They Called Me Mayer July: Painted Memories of a Jewish Childhood in Poland Before the Holocaust

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Placing kvitlekh on the tomb of Reb Mayerl

Apt may not have been a major moment on the Polish map but it was an important town on the Jewish map. Apt was known as a rabbinic town. It was the home of many famous rabbis. Reb Mayerl had a great reputation as a religious scholar and a holy man. He had many admirers. One of the most important dates in the life of our town was the anniversary of the demise of Reb Mayerl in 1723. I read in the memorial book for my town how people would come to Apt from near and far to visit his grave. They would pray, recite the psalms, light candles, and leave kvitlekh, written petitions, on his grave. They hoped that he would intervene with the Almighty on their behalf. People would request a groom for an unmarried daughter, a male child, a cure for an ailment, or economic success.

For the note to be effective, it had to be written in the Holy Tongue. Although most Jews could read the prayerbook in Hebrew-Aramaic, many did not know how to write in the sacred language. Anyone who could write Hebrew would trundle out a table and chair and set up shop along the Jewish Street, which ran from the synagogue to the Jewish cemetery. In the two centuries since Reb Mayerl's death, the town had developed a whole new industry--shraybn kvitlekh (writing petitions). For a few pennies, the town's teachers and their students would write a petition. They had a very busy day.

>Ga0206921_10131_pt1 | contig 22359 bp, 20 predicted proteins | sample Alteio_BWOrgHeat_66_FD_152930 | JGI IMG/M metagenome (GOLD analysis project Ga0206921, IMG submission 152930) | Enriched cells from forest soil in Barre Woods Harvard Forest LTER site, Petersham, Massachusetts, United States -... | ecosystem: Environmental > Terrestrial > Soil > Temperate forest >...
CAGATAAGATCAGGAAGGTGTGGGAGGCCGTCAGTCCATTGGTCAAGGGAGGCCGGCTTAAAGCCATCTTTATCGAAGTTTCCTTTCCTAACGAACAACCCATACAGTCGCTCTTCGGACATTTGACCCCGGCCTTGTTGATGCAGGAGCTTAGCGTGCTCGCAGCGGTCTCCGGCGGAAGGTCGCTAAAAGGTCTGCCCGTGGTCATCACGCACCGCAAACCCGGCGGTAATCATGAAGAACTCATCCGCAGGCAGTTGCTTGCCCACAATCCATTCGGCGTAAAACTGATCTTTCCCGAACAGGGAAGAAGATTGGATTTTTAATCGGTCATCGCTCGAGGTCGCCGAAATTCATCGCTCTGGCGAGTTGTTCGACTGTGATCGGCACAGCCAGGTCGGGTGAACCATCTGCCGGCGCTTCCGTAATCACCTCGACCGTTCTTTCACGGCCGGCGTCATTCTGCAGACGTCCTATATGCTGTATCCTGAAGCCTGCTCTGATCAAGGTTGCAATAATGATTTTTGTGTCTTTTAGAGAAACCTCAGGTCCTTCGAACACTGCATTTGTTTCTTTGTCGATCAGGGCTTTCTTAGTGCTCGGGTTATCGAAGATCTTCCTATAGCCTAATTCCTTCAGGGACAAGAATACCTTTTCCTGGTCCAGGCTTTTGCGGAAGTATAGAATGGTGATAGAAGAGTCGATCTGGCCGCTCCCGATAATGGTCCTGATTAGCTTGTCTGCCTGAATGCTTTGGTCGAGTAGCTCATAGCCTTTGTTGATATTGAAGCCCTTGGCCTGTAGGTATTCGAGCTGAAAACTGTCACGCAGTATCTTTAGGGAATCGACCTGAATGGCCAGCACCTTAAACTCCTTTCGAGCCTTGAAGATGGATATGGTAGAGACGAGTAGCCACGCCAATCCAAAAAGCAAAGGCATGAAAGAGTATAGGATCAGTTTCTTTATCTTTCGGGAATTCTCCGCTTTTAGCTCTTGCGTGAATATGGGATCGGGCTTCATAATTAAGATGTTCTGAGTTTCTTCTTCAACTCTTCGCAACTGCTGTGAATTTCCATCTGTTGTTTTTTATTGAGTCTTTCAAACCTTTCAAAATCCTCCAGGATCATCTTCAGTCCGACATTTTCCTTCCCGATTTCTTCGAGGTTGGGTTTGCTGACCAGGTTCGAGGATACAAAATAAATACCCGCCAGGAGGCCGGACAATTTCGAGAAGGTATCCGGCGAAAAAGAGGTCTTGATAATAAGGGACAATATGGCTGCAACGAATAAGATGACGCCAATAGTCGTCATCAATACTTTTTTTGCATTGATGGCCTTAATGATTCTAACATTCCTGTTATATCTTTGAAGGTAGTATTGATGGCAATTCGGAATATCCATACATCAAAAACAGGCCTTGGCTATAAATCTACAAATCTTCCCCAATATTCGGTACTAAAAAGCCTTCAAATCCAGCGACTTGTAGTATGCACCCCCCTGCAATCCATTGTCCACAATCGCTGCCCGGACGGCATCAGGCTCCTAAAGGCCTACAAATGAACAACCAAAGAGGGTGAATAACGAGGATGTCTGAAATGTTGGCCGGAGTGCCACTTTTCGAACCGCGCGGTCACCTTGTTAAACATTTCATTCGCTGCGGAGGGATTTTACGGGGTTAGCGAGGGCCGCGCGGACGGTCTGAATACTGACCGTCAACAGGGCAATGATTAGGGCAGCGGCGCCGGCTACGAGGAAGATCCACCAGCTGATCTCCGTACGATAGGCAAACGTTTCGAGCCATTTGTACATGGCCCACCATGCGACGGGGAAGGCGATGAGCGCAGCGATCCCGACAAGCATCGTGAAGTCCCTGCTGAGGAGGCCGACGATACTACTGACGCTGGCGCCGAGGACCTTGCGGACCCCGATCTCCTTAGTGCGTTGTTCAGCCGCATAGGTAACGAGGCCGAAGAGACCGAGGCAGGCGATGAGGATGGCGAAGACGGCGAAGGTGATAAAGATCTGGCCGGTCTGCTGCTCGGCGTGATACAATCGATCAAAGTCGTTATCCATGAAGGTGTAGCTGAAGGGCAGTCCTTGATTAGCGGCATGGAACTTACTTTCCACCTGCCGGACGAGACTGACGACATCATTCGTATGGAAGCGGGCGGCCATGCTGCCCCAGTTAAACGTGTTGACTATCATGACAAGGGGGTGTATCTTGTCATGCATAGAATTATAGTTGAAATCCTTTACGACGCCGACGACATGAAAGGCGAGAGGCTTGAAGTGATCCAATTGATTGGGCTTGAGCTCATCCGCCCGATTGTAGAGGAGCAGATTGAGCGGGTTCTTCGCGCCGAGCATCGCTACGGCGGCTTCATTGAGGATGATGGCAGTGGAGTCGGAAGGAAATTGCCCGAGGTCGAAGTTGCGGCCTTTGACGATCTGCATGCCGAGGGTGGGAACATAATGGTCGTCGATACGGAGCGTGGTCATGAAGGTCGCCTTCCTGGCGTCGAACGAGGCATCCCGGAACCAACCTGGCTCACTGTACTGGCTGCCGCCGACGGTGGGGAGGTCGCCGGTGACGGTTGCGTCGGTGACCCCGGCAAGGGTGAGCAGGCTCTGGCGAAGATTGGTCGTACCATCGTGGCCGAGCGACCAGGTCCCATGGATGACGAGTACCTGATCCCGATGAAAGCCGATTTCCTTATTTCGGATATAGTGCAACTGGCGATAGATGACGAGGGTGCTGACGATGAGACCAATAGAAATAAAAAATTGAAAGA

With petitions in hand, the followers of Reb Mayerl would go to the cemetery. There was much coming and going from the oyl, a little building on the cemetery that housed the graves of holy persons. The literal meaning of the word oyl (Yiddish) or ohel (Hebrew) is tent. Only the most holy men were honored in this way. There were graves for three holy men in the oyl: Reb Mayerl, Reb Yekele, and Reb Shmulekhl. Hundreds of people crowded the path to and from Reb Mayerl's grave. They had to run a gauntlet of beggars, lined up along each side of the path and pulled at the corners of the kapotes, the long coats, of all the men who passed. The beggars vied for their attention and implored them for a few pennies. This was before my time.